The Bills’ favorite creeper pressure involves linebacker Matt Milano. Milano finished his abbreviated season with one QB sack, two QB hits, and nine QB pressures while rushing the QB 11.5% of the time. Frazier generally liked to send Milano after the quarterback on these creeper pressures from the boundary and then play Cover 3 behind it. Louisiana State University Defensive Coordinator Dave Aranda, a person with whom McDermott has close ties, calls this Cover 3 creeper Brady 3.

It’s 3rd-and-6, and the Bills’ defense shows a two-high safety set pre-snap.

On the snap, Milano blitzes from his linebacker spot (non-traditional pass rusher) and DE Trent Murphy drops into the hook-to-curl zone (non-traditional dropper) as the Bills drop into their Cover 3. The slant inside by defensive tackle Kyle Williams occupies two offensive linemen initially, but then it turns to three as Alexander loops out wide to become the contain player. This forces the rookie running back, Mike Boone, to have to come all the way across the formation to pick up Milano.

The protection is also under stress because it puts the Bills’ best pass rusher, Jerry Hughes, one-on-one with LT Reilly Reiff. Milano is able to avoid the block and bring Cousins down for the sack.

Later in the quarter, the Vikings are faced with a 2nd-and-7 situation, and the Bills bring the same pressure. The home team tweaked their protection by putting their running back into the boundary, making it easier to pick up Milano. But LT Riley Reiff is no match for the speed of DE Jerry Hughes.

Hughes dips under Reiff’s hands to force QB Kirk Cousins off the ‘spot’, and it forces an errant pass that is almost picked off by the spot dropper, DE Murphy.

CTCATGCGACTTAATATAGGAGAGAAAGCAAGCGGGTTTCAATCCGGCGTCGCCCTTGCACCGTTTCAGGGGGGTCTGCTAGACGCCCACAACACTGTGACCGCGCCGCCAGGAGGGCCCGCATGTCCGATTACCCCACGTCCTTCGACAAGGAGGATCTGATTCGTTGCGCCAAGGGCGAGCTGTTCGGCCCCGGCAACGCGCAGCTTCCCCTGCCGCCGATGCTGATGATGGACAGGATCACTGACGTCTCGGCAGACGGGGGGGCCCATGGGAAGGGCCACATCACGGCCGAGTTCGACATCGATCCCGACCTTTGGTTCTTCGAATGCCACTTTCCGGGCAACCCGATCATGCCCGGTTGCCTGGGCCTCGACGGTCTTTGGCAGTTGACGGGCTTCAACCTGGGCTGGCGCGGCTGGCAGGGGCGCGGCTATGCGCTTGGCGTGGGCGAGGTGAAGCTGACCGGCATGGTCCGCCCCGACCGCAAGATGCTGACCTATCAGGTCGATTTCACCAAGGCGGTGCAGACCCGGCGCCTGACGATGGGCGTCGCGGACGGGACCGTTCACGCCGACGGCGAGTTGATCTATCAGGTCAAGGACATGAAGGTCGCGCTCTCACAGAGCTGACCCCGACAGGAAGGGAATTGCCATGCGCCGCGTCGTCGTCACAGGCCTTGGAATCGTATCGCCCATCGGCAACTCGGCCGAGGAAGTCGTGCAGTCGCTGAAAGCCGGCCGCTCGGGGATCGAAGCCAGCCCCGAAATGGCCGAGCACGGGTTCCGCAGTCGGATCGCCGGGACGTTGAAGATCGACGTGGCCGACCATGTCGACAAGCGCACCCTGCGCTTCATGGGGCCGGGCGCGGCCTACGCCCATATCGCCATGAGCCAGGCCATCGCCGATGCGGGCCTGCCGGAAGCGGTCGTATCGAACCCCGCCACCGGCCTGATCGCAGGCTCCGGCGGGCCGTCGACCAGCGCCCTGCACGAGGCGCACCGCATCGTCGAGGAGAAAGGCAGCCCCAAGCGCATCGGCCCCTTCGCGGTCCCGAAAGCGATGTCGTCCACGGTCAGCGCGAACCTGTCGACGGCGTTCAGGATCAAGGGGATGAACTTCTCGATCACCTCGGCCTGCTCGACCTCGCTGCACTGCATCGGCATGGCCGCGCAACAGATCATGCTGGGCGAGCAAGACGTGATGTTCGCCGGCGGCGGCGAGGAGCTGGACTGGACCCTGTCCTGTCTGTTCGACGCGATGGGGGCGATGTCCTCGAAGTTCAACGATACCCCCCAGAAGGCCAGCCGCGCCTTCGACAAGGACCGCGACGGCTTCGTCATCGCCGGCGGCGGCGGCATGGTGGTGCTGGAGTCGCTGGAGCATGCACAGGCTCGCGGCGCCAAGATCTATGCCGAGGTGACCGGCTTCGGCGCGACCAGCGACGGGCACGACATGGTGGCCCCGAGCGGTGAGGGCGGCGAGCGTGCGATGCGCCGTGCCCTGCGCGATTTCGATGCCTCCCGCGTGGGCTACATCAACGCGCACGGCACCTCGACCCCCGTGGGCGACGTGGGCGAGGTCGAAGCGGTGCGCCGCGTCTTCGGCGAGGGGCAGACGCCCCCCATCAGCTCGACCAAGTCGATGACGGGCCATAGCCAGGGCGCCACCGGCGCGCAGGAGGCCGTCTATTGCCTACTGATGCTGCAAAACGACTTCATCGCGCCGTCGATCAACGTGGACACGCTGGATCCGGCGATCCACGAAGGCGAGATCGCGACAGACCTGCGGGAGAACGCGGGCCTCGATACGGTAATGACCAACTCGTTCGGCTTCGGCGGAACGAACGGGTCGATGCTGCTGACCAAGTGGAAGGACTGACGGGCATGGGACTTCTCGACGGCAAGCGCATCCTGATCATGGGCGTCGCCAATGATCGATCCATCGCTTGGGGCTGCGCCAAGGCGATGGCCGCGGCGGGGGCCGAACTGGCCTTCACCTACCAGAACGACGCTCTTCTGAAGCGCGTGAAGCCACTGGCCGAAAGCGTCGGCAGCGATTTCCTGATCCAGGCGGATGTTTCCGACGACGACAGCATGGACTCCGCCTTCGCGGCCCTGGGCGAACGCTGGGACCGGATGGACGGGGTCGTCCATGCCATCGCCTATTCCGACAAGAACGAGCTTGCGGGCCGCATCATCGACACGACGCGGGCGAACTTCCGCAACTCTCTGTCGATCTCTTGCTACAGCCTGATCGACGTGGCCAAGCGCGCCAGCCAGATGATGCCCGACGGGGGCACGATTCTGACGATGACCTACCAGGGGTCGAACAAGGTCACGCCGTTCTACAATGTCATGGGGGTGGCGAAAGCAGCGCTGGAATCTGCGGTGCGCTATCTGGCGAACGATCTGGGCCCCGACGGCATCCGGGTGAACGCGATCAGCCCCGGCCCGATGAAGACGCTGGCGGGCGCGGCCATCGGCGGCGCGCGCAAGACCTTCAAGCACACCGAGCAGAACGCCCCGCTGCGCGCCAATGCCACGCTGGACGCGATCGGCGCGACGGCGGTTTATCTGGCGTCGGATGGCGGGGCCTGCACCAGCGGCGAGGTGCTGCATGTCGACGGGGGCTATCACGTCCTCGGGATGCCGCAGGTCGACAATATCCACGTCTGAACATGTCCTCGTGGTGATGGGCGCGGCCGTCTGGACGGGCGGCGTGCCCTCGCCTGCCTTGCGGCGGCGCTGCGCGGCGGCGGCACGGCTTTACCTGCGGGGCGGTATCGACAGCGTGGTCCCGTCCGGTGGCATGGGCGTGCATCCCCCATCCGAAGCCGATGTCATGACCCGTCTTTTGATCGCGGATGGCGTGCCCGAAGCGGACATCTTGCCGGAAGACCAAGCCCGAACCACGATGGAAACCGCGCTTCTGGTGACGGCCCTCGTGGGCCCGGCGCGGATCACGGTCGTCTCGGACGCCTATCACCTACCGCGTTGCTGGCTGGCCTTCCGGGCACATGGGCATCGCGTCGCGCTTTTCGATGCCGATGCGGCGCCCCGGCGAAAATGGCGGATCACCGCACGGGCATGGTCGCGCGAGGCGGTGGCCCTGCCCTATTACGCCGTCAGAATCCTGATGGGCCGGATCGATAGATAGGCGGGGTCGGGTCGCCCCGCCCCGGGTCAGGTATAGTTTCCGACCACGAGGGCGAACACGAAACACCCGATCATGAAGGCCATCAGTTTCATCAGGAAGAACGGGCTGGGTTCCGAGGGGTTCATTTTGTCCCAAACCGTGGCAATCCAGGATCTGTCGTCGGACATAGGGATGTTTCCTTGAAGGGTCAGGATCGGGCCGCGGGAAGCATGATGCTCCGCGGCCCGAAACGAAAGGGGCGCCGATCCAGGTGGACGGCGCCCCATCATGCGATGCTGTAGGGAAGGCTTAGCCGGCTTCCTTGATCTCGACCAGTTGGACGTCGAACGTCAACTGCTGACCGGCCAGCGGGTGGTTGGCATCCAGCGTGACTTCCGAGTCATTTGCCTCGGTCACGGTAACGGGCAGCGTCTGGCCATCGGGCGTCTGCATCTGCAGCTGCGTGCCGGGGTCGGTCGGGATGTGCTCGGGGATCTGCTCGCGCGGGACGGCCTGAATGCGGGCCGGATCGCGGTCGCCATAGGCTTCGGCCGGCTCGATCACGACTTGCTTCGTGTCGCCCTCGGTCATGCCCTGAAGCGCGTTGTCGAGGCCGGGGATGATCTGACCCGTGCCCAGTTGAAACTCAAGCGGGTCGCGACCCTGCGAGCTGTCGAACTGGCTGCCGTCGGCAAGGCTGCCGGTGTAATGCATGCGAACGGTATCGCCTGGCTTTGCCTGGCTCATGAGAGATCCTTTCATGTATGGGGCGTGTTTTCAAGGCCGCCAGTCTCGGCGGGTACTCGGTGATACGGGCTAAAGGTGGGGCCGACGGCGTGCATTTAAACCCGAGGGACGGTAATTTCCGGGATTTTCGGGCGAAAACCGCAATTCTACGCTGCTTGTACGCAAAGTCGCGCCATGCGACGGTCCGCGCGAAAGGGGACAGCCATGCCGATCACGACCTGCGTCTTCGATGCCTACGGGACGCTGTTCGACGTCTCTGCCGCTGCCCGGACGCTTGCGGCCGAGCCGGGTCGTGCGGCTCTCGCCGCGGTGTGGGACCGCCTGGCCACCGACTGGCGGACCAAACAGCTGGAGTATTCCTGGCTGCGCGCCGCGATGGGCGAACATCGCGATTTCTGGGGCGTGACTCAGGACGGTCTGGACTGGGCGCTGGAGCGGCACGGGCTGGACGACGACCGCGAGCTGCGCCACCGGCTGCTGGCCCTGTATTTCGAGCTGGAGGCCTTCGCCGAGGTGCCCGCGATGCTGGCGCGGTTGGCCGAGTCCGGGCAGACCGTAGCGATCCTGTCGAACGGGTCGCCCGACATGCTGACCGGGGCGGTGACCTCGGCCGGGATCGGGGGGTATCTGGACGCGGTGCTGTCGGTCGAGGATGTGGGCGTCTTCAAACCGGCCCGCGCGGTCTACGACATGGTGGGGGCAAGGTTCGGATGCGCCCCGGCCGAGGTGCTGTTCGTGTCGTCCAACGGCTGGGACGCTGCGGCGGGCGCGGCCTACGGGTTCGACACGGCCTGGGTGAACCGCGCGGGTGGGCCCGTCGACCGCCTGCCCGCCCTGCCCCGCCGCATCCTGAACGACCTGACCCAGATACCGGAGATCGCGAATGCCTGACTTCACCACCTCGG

The Bills ran more creepers in the game against Minnesota than any game in 2018, but it makes sense why they did. Quarterback Kirk Cousins is a rhythm passer with some premier weapons alongside him in wide receivers Adam Thielen and Stefon Diggs, tight end Kyle Rudolph, and some solid supporting players. Disrupting his tempo and processing, and shrinking passing windows without shorting a cover guy in the secondary was needed to win this game. They did all of the above.

Here, they run the same creeper pressure, and Hughes is able to make the throw much more difficult than it really should be.

Against the Jets, Frazier dialed up this pressure on 3rd-and-3. Milano shows the pressure stem a little too early, so veteran QB Josh McCown sees it coming. The right guard and right tackle pick up the most dangerous threats, Alexander and Milano, which leaves DE Shaq Lawson unblocked because the running back is releasing into a route. Creeper rushes can also force offenses to keep running backs in to block, as you saw in previous clips. When they don’t, the quarterback has to be aware because there could be an unblocked defender coming right at him.

As Poyer is buzzing to the flats, McCown throws it hot to the running back. Cornerback Tre’Davious White recognizes the route coming at him, releases his deep third responsibilities, and makes the tackle just past the sticks.

Creeper pressures are just one type of play that McDermott and Co. utilize to create pressure. They are able to do it because of the talent they have brought on board since coming to Buffalo. The traits that the linebackers and secondary players possess afford the staff the ability to scheme pressures that send them at the quarterback. But in order to execute these types of pressures, defensive linemen, specifically their defensive ends, must understand coverage schemes as they are often asked to drop into underneath zones. So teaching those techniques and responsibilities is crucial to the success of these calls.

In part two of this series, we will examine simulated pressures. Coach Alexander (@The_Coach_A) says simulated pressures are different than creepers because they create the illusion of blitz pre-snap. Stay tuned for part two.

Seven possible blitzers, but the Bills only send four.